Despite this failure, the partners' clubs had drawn in more than 200 children and open two new platforms by the start of the new academic year.
A group of young techies
Eldar Ihlasov says that he really likes to teach children.
“The first lesson was the most stressful for me,” shares Eldar Ihlasov, “I was nervous. Kids came together with their parents and I had to make a good impression. But it all went very well. That’s when I realized that this was exactly what I wanted to do with my life”.
According to the founder of GoRobo, what makes his clubs different from other state and private robotics centers is their special atmosphere. This atmosphere is what brings new people to his clubs.
“We’re a group of young techies. For example, I really enjoyed sci-fi books and movies when I was a kid. I like the idea that you can construct the future, create it, and I’m happy to teach children the same thing. While other courses focus on getting kids ready to participate in various competitions, our program does the same while including more fun activities,” shares Eldar.
However, there are quite a lot of winners of robotics competitions among the clubs’ students.
“The happiest moment for me as a teacher is when my students achieve something. I accompany my kids to the competitions and I’m really proud to see their progress,” shares the entrepreneur.
Apart from robotics, football, and sumo, the clubs’ students also familiarize themselves with the basics of physics, learn to use a 3D printer, design the framework of a future robot, master programming, and develop their own robots.
ITMO University Business Accelerator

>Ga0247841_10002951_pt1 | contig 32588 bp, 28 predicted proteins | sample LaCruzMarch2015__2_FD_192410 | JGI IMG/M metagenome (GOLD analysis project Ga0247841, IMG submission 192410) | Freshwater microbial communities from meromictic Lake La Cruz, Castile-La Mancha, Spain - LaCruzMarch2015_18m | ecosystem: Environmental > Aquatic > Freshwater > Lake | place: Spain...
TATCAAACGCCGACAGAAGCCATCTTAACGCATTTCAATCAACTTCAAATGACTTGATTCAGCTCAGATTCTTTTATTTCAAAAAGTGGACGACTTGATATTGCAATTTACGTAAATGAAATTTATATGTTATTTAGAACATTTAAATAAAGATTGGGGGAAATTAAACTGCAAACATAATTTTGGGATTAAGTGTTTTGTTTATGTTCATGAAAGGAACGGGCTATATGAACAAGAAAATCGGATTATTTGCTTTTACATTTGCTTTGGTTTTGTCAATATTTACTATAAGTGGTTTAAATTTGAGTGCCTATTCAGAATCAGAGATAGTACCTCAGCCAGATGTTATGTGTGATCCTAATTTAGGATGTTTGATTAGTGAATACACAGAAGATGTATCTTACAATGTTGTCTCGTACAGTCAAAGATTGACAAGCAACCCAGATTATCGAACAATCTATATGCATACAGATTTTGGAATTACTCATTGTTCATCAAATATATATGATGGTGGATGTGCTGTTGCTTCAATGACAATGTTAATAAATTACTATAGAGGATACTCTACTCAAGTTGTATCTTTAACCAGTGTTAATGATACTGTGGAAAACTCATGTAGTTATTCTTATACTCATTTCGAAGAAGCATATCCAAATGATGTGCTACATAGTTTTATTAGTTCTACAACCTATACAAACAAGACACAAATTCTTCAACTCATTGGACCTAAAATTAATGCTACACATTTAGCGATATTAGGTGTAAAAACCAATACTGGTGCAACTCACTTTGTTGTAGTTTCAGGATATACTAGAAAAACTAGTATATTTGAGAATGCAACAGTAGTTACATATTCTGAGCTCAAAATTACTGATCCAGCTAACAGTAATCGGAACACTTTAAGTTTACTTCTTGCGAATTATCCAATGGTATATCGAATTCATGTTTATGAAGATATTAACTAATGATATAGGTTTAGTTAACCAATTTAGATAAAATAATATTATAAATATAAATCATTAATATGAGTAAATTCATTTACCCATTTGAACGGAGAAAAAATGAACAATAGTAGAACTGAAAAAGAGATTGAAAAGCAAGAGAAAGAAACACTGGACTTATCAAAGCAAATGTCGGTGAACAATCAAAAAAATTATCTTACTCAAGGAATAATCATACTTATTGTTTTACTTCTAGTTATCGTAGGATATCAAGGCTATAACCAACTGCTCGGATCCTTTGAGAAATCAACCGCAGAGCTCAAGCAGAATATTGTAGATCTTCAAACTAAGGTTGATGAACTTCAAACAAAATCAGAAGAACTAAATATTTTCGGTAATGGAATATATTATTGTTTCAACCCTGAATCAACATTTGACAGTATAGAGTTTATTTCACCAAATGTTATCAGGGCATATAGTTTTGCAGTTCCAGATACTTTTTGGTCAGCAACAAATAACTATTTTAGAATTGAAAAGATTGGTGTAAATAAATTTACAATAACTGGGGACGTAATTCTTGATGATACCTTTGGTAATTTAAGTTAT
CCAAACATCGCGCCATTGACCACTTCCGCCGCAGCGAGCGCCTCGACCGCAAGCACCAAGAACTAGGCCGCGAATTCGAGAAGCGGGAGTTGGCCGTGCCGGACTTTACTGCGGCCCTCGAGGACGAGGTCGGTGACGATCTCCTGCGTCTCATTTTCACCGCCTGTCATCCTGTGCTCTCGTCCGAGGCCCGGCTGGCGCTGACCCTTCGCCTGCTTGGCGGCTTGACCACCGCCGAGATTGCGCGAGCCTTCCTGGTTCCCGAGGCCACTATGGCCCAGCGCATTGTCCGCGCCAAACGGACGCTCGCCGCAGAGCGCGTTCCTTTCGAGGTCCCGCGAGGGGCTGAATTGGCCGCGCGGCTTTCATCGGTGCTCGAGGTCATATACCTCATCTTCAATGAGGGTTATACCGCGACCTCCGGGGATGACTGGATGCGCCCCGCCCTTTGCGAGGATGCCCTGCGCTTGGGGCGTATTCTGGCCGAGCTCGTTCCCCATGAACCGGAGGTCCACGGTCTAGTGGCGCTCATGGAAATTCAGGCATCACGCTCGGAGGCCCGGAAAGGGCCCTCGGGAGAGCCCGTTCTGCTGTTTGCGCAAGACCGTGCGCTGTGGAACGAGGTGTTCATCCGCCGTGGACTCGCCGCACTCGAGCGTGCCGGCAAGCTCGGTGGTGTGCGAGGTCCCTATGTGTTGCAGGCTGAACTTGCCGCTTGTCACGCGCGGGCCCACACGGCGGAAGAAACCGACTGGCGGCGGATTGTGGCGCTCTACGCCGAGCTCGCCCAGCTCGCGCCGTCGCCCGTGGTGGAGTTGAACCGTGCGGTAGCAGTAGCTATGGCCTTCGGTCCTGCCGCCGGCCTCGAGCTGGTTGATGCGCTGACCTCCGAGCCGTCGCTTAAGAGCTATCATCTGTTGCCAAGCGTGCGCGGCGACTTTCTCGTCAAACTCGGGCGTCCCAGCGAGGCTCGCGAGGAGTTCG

GoRobo is now a resident of ITMO University Business Accelerator. Eldar says that he is very grateful to ITMO for helping with marketing, advertising and CEO development.
“ITMO Business Accelerator’s residents often take part in various exhibitions and educational events,” shares Eldar. “We have already taken part in the Innovation and Entrepreneurship Forums and a range of other events. The best part of such events is that they really broaden your horizons, as you can see people working on similar projects and facing similar challenges and also attract investors.”
Plans for the future
The company is currently in the process of launching its sixth club. Eldar admits that with the current structure of the company, this is going to be the limit. Therefore, the partners are now thinking about franchising their business. The preparation process will take about a year.
“We understand how things work in this field, we have clubs in several districts of the city, and expertise in marketing,” he explains.
However, even if their franchise is going to be profitable, Eldar doesn’t want to abandon teaching. He says that he would like to spend at least one or two days a week in the classroom with children, talking with them about robotics and monitoring their progress.
“I would very much like one of our kids to become a scientist or engineer. I hope that someday I will visit a major tech company and meet my former students there,” concludes Eldar.